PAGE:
I explained that the doctor told me I had clinical depression and that he recommended anti-depressants. Her response was, “I’ve been in a bad mood, too. You know I didn’t do well on that test Monday.” Um. She didn’t get it.
To be fair, she was 21 years old. I don’t want everything I said at 21 (or before or after for that matter) scrutinized. In fact, I still say a lot of stupid things that are intended to be helpful but miss the mark. To hold this comment against her almost twenty years later would be purposeless. In fact, my point is that she was doing the best that she could. She was well-meaning. If the roles were reversed, I don’t know if I would have done better.
There’s a rule we need to understand in helping those who have health issues, and unfortunately some of us never really get it. We continue to try to make people feel better by saying we know exactly what they’re going through because we’ve done it ourselves—or even that we’re doing it right now. We try to show comraderie. We try to tell people they’re not alone because our own struggles are similar.
It doesn’t work and we need to stop.
Telling someone who has Alzheimer’s that you sometimes lose your sunglasses isn’t helpful. What you are really telling them is “Alzheimer’s is no big deal. We all go through stuff like that.” And you know what? That’s not true at all. Alzheimer’s is not a normal part of aging. In fact, it’s a terminal disease that has tremendous psychological, social, and financial impacts on families. Oh, sorry about your sunglasses.
I’ve talked with many people who have dementia that struggle with how to tell family and friends about their diagnosis. It’s not an easy conversation to have. And, let’s face it, there’s no perfect response.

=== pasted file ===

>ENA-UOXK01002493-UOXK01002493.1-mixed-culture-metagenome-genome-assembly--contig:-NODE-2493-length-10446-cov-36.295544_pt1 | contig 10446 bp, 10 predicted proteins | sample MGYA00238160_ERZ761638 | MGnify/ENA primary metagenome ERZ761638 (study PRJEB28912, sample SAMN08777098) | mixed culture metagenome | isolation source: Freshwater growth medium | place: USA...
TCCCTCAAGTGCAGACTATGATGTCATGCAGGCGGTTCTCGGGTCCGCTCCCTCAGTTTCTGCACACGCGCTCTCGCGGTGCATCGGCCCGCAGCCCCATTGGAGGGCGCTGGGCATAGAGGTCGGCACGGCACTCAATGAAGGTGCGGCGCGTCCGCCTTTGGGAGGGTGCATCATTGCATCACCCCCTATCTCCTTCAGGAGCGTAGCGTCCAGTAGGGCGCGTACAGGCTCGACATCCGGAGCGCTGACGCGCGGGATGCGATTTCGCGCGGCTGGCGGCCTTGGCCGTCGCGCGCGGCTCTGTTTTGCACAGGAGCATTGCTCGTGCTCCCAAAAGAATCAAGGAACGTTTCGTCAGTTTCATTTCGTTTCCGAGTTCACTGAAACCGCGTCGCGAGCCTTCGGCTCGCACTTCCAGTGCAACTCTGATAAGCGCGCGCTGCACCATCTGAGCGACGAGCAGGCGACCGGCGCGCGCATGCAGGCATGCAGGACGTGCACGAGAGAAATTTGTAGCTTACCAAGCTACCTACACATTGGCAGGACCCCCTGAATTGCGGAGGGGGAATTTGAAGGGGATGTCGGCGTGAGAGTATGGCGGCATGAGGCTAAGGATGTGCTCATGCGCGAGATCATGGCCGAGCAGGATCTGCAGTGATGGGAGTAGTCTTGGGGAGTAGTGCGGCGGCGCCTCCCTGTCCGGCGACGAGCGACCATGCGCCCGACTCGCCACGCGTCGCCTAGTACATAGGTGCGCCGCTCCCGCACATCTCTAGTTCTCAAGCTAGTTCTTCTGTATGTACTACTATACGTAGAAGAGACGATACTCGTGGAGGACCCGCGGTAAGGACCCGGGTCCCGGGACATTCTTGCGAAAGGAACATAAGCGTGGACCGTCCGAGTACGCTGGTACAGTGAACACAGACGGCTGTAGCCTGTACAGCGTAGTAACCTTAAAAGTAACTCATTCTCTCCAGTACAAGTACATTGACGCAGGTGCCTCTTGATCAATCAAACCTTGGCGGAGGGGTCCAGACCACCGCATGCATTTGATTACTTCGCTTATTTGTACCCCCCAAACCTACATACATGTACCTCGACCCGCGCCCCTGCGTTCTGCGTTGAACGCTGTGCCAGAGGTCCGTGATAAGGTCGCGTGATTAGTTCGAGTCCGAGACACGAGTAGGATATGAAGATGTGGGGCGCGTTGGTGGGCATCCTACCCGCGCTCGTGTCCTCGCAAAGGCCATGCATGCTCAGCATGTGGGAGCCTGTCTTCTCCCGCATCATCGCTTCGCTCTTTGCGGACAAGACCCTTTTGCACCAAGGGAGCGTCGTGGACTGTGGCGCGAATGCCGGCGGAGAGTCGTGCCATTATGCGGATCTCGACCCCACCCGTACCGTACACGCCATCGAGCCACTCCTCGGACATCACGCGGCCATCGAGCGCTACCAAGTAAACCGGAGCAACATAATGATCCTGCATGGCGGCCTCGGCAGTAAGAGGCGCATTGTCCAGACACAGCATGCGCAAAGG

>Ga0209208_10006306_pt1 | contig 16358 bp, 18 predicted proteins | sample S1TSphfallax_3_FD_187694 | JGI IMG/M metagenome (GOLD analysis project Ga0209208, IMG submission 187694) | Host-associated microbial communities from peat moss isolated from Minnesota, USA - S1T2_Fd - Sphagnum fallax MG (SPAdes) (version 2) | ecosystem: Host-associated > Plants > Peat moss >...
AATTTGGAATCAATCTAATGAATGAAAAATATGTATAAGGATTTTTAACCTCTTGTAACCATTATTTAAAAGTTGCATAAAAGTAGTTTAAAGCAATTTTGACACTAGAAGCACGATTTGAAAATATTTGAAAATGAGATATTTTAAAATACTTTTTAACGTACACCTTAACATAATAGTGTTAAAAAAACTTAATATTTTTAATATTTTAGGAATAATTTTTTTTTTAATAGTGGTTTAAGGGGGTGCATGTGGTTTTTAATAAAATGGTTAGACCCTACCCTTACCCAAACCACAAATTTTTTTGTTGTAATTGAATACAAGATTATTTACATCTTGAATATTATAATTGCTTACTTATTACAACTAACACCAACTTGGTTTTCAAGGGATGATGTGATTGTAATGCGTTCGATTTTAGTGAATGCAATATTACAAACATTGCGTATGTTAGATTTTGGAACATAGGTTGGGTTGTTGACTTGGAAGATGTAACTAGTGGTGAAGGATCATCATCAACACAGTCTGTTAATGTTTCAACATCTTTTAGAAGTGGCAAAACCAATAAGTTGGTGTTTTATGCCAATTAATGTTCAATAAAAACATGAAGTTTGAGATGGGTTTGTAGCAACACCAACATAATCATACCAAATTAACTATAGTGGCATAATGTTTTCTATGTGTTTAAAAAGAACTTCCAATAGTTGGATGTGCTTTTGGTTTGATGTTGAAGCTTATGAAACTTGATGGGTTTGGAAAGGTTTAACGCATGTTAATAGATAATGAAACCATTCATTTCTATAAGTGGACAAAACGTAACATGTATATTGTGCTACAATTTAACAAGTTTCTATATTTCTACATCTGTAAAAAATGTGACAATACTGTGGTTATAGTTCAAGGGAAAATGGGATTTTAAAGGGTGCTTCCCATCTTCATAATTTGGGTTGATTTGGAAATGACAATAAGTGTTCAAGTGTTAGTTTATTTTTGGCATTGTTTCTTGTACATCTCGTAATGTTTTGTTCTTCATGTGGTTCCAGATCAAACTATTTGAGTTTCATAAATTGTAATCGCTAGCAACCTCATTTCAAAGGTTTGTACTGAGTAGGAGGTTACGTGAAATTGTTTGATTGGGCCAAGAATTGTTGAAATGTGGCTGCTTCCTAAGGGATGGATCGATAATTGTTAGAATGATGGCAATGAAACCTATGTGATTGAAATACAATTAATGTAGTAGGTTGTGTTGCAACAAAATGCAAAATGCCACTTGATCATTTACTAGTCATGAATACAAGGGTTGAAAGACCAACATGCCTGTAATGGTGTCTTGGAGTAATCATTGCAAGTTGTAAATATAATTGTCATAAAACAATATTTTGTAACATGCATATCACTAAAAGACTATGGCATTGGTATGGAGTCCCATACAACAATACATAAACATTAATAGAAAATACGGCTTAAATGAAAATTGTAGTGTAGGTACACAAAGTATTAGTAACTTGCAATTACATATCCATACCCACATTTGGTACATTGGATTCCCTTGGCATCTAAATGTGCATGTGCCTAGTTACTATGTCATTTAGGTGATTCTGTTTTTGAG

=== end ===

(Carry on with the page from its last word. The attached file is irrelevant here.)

However, there are some suggested ways to respond when someone tells you they have a serious illness (whether that serious illness is ALS, cancer, or Alzheimer’s).
Remember that it might have been really difficult for them to tell you this news. It sounds silly, but saying “Thank you for letting me know this” can reinforce their decision to include you. You can say something like, “I’m so glad I know now so that I can there for you.”
Forget that anecdote about your Aunt Bertie who had the same disease (or maybe it wasn’t even exactly the same disease but it was kinda the same) and used castor oil or vitamin E or snail semen or maybe it was prayer to treat all her symptoms. Just zip it. This ain’t your Aunt Bertie, and this isn’t the time. Oh, and that study you read on Facebook about how they cure mice with Alzheimer’s by using green tea extract? Just keep it to yourself. (By the way, sometimes I wish I were a mouse. Doctors seem to be able to cure everything for them.)
It’s okay to say, “I don’t know what to say, but I care about you.”
It’s okay to say, “You are important to me, and I’m here for you.”
It’s okay to say, “I want to help and I’ll need some guidance on how to do that.”
It’s not okay to imply that you have similar cognitive issues to someone who has been diagnosed with Alzheimer’s, frontotemporal dementia, dementia with Lewy-Bodies, or another dementia any more than it’s okay to imply that you have similar breathing issues to someone with lung cancer.
If you are a person with dementia and experience this reaction when you tell others about your diagnosis, you have my permission to handle this situation in whatever way you see fit—but try your best to avoid slapping your friends and family.